Note: Deferred Lighting is considered a legacy feature starting with Unity 5.0, as it does not support some of the rendering features (e.g. Standard shader, reflection probes). New projects should consider using Deferred Shading rendering path instead.
NOTE: Deferred rendering is not supported when using Orthographic projection. If the camera’s projection mode is set to Orthographic, the camera will always use Forward rendering.
When using Deferred Lighting, there is no limit on the number of lights that can affect an object. All lights are evaluated per-pixel, which means that they all interact correctly with normal maps, etc. Additionally, all lights can have cookies and shadows.
Deferred lighting has the advantage that the processing overhead of lighting is proportional to the number of pixels the light shines on. This is determined by the size of the light volume in the scene regardless of how many objects it illuminates. Therefore, performance can be improved by keeping lights small. Deferred lighting also has highly consistent and predictable behaviour. The effect of each light is computed per-pixel, so there are no lighting computations that break down on large triangles.
On the downside, deferred lighting has no real support for anti-aliasing and can’t handle semi-transparent objects (these will be rendered using forward rendering). There is also no support for the Mesh Renderer’s Receive Shadows flag and culling masks are only supported in a limited way. You can only use up to four culling masks. That is, your culling layer mask must at least contain all layers minus four arbitrary layers, so 28 of the 32 layers must be set. Otherwise you will get graphical artefacts.
It requires a graphics card with Shader Model 3.0 (or later), support for Depth render textures and two-sided stencil buffers. Most PC graphics cards made after 2004 support deferred lighting, including GeForce FX and later, Radeon X1300 and later, Intel 965 / GMA X3100 and later. On mobile, all OpenGL ES 3.0 capable GPUs support deferred lighting, and some of OpenGL ES 2.0 capable ones support it too (the ones that do support depth textures).
The rendering overhead of realtime lights in deferred lighting is proportional to the number of pixels illuminated by the light and is not dependent on scene complexity. So small point or spot lights are very cheap to render and if they are fully or partially occluded by scene objects then they are even cheaper.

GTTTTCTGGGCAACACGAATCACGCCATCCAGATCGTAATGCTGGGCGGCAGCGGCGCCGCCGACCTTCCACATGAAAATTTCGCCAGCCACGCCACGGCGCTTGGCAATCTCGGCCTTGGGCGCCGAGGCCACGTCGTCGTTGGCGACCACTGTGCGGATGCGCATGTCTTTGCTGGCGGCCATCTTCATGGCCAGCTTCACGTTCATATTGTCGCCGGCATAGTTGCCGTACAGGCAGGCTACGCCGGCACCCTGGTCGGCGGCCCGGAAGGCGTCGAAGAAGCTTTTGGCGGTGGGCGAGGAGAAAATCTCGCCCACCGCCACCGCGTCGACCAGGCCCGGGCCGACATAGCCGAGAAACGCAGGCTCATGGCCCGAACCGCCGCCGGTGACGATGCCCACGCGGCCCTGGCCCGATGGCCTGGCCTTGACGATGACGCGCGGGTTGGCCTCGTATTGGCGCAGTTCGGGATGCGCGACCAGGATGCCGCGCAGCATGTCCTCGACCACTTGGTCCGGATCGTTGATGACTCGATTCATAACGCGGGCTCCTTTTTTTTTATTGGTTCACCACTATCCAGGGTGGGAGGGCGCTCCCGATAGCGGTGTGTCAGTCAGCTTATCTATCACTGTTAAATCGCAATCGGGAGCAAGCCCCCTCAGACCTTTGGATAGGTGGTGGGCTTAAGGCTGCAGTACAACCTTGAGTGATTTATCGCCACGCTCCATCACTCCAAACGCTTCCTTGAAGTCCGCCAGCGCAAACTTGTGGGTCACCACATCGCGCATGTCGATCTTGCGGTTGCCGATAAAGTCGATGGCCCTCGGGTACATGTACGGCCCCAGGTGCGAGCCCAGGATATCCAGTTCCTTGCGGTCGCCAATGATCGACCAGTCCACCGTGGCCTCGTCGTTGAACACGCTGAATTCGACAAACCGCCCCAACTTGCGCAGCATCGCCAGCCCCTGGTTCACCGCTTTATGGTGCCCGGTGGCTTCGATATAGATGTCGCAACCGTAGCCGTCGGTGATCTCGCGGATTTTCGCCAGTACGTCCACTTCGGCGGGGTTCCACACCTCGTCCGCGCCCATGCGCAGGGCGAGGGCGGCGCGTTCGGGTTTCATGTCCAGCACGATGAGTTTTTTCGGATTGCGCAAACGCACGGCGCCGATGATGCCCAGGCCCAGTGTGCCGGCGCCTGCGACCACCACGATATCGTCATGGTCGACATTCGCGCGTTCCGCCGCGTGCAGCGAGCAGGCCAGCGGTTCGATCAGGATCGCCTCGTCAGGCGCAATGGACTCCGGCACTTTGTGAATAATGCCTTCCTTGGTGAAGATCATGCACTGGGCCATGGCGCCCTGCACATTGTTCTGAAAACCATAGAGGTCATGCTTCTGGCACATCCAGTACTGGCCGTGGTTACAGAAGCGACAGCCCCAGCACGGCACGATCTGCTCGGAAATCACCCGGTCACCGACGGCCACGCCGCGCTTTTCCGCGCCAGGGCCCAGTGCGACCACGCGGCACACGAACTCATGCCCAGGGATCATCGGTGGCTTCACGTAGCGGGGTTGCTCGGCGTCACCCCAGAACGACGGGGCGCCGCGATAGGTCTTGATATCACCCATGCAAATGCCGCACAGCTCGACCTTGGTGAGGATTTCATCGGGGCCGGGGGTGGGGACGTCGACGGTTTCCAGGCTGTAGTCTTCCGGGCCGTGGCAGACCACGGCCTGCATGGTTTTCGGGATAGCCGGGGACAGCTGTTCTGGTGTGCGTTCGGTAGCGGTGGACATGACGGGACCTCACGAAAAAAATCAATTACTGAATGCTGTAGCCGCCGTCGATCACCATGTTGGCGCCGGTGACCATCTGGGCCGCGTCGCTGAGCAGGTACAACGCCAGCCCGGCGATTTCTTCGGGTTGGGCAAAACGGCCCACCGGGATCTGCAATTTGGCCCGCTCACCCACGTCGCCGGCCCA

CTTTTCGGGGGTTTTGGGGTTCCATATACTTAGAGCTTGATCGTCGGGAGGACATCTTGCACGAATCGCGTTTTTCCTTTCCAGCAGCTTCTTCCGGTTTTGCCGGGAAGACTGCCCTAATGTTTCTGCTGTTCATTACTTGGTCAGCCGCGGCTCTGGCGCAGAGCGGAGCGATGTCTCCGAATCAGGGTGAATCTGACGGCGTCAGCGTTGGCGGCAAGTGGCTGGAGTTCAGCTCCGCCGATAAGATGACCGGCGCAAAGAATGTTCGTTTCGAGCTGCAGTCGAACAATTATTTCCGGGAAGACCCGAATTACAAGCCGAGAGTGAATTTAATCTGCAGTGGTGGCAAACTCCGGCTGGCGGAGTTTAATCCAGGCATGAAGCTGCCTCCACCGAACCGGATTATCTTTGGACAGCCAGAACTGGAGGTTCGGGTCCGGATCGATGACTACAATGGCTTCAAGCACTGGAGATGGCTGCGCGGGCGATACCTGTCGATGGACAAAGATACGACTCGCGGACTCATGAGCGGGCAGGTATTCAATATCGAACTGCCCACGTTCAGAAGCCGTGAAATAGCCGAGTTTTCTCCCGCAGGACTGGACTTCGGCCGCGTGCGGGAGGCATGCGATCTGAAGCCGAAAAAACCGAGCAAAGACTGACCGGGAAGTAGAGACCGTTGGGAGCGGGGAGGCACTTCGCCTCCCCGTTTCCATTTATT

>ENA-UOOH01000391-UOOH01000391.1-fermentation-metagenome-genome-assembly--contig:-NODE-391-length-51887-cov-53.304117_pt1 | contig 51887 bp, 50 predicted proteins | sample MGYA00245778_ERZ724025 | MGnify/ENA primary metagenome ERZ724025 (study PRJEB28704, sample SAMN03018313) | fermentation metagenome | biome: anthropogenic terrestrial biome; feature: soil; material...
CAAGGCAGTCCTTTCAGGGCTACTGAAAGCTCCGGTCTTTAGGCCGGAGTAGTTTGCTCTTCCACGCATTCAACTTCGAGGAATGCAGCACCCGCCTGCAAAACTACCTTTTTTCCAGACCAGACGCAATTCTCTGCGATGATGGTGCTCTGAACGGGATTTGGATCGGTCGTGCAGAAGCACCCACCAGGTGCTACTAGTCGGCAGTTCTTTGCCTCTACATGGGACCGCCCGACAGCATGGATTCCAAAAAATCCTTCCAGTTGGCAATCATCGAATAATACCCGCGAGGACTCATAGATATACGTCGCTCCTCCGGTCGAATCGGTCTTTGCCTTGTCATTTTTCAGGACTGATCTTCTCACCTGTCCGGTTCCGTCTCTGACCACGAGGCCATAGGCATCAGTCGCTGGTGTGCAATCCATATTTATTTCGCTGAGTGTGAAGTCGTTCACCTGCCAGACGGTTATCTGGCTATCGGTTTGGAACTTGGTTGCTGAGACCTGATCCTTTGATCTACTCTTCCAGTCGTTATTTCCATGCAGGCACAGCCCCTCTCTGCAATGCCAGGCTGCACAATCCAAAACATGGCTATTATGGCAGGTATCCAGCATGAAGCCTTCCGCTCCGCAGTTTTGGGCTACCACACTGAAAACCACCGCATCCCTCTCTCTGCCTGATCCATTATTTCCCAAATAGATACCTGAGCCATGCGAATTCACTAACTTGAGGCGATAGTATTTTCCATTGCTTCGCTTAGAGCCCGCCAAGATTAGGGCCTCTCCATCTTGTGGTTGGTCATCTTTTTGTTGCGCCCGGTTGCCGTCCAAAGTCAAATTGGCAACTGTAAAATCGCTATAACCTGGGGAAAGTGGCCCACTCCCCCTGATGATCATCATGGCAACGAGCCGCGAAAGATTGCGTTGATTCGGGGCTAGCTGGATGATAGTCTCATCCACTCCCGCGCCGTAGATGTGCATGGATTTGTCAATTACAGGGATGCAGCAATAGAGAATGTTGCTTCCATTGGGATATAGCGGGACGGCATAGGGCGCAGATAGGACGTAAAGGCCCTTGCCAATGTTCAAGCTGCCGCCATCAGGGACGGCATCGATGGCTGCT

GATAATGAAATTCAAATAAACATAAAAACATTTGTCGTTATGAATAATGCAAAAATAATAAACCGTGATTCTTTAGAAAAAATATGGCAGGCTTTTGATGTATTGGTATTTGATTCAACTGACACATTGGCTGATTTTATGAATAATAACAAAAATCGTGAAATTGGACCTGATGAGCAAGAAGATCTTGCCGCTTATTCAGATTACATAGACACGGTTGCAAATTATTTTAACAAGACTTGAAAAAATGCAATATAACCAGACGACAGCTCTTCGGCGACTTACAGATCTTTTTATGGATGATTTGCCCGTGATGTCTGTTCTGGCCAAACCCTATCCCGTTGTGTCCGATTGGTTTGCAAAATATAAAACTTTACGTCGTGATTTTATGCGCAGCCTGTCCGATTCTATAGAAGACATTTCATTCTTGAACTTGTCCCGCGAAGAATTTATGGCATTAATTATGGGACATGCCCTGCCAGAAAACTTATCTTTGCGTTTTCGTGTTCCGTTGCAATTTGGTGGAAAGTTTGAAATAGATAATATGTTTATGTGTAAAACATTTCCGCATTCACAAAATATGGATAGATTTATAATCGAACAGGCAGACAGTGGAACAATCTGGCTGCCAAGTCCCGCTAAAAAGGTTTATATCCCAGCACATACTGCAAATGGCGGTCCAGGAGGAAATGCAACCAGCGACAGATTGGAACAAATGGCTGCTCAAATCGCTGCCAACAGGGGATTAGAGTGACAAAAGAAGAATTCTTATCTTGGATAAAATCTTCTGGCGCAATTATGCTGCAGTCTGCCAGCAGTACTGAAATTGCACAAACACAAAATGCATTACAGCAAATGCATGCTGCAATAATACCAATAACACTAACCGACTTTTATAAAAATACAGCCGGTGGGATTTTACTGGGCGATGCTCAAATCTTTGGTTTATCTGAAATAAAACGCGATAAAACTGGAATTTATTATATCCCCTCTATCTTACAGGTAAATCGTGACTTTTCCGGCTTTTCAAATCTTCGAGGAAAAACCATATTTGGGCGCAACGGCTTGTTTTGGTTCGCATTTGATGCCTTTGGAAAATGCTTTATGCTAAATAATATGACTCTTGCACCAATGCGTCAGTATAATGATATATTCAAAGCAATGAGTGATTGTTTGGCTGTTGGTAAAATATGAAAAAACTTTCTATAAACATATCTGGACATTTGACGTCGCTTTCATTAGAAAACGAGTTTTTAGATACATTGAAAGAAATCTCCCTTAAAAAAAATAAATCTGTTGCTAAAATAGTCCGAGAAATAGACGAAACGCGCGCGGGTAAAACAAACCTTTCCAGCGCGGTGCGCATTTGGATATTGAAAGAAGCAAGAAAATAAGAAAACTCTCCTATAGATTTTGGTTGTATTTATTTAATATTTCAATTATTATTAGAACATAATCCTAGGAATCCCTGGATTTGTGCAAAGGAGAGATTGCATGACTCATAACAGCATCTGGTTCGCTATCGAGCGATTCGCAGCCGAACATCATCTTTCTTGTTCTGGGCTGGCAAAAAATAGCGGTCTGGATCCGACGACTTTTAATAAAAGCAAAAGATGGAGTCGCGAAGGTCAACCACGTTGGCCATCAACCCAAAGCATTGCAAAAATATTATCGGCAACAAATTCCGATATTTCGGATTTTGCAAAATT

Of course, lights with shadows are much more expensive than lights without shadows. In deferred lighting, shadow-casting objects still need to be rendered once or more for each shadow-casting light. Furthermore, the lighting shader that applies shadows has a higher rendering overhead than the one used when shadows are disabled.
When Deferred Lighting is used, the rendering process in Unity happens in three passes:
Objects with shaders that can’t handle deferred lighting are rendered after this process is complete, using the forward rendering path.
The base pass renders each object once. View space normals and specular power are rendered into a single ARGB32 Render Texture (with normals in RGB channels and specular power in A). If the platform and hardware allow the Z buffer to be read as a texture then depth is not explicitly rendered. If the Z buffer can’t be accessed as a texture then depth is rendered in an additional rendering pass using shader replacement.
The result of the base pass is a Z buffer filled with the scene contents and a Render Texture with normals and specular power.
The lighting pass computes lighting based on depth, normals and specular power. Lighting is computed in screen space, so the time it takes to process is independent of scene complexity. The lighting buffer is a single ARGB32 Render Texture, with diffuse lighting in the RGB channels and monochrome specular lighting in the A channel. Lighting values are logarithmically encoded to provide greater dynamic range than is usually possible with an ARGB32 texture. When a camera has HDR rendering enabled, then lighting buffer is of ARGBHalf format, and logarithmic encoding is not performed.
Point and spot lights that do not cross the camera’s near plane are rendered as (front faces of) 3D shapes, with the depth test against the scene enabled. Lights crossing the near plane are also rendered using 3D shapes, but as back faces with inverted depth test instead. This makes partially or fully occluded lights very cheap to render. If a light intersects both far and near camera planes at the same time, the above optimizations cannot be used, and the light is drawn as a tight quad with no depth testing.
The above doesn’t apply to directional lights, which are always rendered as fullscreen quads.
If a light has shadows enabled then they are also rendered and applied in this pass. Note that shadows do not come for “free”; shadow casters need to be rendered and a more complex light shader must be applied.
The only lighting model available is Blinn-Phong. If a different model is wanted you can modify the lighting pass shader, by placing the modified version of the Internal-PrePassLighting.shader file from the Built-in shaders into a folder named “Resources” in your “Assets” folder. Then go to the Edit->Project Settings->Graphics window. Changed the “Legacy Deferred” dropdown to “Custom Shader”. Then change the Shader option which appears to the lighting shader you are using.
The final pass produces the final rendered image. Here all objects are rendered again with shaders that fetch the lighting, combine it with textures and add any emissive lighting. Lightmaps are also applied in the final pass. Close to the camera, realtime lighting is used, and only baked indirect lighting is added. This crossfades into fully baked lighting further away from the camera.